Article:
They're bloody everywhere, lying on the floor, stuffed in jam jars, down the sofa, in the ashtray of the car, even lying on the feckin' pavement, once upon a time money stood for something.
I'm not big on money, don't get me wrong, I worry about it as much as the next man but it's not the sort of thing to get me excited. On the other had it always got my Dad's heart going, not earning and spending it, but collecting it, sorting it, grading it. His brother Paddy owned a butcher shop in Carrickmore, he'd regularly go through his week's takings and sort out the wheat form the chaff, paying him like for like. At cattle markets and Ceili halls he'd spot the odd gem and throw it in the tin when he got home. Recently he decided to cash in his chips and see if it amounted to a hill of beans.
Down in the shed there's boxes, tins, jars, bags all filled with coins, possibly 20,000 or more. He randomly pulls out a round tin about 15cm high with a few hundred coins. They we're all old Irish coins from before decimalisaiton. The "old money" stayed in circulation along with the newly decimalised coins right up until the Irish Republic joined the Euro. Both Irish and British coins contained precious metal up until the mid 1940s, so for that reason alone they're collectable. I hadn't seen the coins for years, but it was almost like seeing them for the first time. No heads of state, adventurers, explorers, leaders and ground breaking scientists, a simple Irish Harp on one side and a humble farmyard animal on the other.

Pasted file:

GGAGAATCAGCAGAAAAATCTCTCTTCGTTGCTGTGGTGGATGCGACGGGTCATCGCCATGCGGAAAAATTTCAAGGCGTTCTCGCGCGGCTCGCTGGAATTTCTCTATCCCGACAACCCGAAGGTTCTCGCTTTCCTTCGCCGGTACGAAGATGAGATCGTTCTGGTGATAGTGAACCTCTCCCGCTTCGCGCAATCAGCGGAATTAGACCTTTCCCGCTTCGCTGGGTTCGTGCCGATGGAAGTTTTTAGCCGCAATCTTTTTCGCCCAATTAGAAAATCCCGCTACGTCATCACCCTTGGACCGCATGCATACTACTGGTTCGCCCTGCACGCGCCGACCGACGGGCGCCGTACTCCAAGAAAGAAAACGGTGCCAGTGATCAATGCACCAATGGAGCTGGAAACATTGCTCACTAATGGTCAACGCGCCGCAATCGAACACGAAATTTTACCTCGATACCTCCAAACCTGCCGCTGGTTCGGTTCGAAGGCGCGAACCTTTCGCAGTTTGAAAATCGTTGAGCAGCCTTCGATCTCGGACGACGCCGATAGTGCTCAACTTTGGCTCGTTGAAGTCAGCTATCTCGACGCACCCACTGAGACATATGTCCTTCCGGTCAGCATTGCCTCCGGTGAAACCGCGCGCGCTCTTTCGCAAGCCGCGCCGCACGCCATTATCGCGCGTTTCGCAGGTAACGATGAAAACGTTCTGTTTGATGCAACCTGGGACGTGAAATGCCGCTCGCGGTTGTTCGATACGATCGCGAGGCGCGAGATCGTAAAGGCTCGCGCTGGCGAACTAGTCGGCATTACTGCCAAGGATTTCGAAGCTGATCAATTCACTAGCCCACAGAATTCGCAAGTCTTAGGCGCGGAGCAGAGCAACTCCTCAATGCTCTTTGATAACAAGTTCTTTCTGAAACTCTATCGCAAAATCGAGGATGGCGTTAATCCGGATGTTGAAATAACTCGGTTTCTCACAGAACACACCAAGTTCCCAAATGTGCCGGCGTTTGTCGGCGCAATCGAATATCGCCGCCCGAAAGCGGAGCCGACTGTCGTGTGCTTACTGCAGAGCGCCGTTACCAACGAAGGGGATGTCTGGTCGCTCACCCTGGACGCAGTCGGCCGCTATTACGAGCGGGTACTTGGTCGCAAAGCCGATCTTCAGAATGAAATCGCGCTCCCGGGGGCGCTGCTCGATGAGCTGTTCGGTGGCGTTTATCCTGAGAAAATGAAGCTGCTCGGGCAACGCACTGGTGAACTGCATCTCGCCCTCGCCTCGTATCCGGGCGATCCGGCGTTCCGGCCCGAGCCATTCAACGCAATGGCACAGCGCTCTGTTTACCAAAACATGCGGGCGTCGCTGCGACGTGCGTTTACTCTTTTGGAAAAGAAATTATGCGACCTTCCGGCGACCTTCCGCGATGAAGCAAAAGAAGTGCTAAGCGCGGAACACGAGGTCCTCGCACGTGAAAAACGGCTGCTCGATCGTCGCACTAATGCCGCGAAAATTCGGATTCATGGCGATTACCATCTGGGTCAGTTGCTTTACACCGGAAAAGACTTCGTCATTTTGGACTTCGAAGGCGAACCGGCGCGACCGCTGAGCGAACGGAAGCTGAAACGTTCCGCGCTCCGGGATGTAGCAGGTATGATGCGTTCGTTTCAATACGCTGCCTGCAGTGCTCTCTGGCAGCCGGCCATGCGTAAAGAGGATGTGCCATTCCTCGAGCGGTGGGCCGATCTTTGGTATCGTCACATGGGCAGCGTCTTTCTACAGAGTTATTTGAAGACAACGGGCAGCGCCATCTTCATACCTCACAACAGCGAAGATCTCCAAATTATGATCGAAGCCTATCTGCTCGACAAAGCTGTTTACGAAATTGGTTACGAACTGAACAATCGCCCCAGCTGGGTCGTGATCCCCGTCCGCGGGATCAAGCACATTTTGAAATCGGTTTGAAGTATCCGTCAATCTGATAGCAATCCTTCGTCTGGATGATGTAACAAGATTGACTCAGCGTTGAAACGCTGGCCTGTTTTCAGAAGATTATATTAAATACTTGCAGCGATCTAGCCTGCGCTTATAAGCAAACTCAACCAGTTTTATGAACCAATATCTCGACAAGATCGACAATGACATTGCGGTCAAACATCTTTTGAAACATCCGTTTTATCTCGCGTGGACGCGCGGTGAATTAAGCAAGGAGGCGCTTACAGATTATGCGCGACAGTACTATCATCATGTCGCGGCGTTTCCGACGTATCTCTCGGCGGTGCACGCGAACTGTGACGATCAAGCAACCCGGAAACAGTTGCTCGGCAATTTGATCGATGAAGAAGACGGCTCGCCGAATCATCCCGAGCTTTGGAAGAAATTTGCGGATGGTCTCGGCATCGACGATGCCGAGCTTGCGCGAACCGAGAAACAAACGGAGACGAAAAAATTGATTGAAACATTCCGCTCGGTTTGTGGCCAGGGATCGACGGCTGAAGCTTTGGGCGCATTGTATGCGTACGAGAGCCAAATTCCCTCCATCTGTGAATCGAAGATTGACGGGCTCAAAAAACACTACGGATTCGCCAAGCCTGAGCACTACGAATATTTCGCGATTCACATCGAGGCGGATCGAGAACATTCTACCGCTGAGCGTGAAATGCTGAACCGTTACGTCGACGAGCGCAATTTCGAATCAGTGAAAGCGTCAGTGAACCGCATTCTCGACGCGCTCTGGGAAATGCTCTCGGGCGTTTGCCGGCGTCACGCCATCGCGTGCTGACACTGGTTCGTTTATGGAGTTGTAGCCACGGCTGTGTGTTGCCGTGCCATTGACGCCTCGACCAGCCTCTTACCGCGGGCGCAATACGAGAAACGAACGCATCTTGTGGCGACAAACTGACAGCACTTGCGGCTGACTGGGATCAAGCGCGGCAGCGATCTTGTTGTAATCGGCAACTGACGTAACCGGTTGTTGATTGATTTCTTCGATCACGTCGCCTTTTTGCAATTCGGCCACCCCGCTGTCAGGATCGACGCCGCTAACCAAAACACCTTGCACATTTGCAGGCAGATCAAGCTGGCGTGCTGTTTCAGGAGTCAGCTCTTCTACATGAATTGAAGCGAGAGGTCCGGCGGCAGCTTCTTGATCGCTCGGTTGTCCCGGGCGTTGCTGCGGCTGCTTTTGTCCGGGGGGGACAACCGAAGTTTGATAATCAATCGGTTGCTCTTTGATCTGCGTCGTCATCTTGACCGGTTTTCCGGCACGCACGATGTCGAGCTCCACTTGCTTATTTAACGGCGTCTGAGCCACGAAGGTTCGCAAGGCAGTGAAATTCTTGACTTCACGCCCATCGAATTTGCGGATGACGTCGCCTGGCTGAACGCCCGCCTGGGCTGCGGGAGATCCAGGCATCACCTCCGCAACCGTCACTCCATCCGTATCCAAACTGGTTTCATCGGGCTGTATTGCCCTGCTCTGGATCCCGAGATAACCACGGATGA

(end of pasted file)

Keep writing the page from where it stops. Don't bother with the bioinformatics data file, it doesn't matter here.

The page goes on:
Of all the coins he'd collected I found these the most interesting as they represented a nation attempting to establish some form of new global brand, one its citizens could (a) identify with and (b) accept. Ireland was still raw from civil war, the famine was only 60 years past and 600 years of British occupation had begun to recede. The new money had to tread carefully and avoid rubbing anyone's nose in it while at the same time represent the entire nation.
Beyond symbolising monetary values, the new currency must easily translate the nations values abroad, this was a time when coinage was truly the mark of a nation.
I dug a bit further and found a committee was established to design and mint a new currency and the man charged with finding a suitable design for the new currency was none other than W.B. Yeats. Yeats chaired a committee, commissioning a number of artists to produce samples for the coins. Ironically it was an englishman who won, Percy Metcalfe and the Royal Mint in England forged the coins.
The Irish Harp was to feature on the reverse and common farmyard animals on the face. The animals would be embraced by the entire nation, symbolising the importance of agriculture, especially in wake of the famine, still very much in living memory.
From the humble woodcock, sow and piglets and hen and chicks, an everyday sight in Irish homes at the time, through to the salmon, bull and horse, not surprisingly on the coins of higher value. They're all beautiful pieces of art, well worth collecting not only as coins but a reminder of how far a country traveled and how its values have changed in less that 100 years. Which got us thinking, if Ireland were to mint a new set of coins, what might they look like… ?
Written on: April 10 2009
Filed under: design :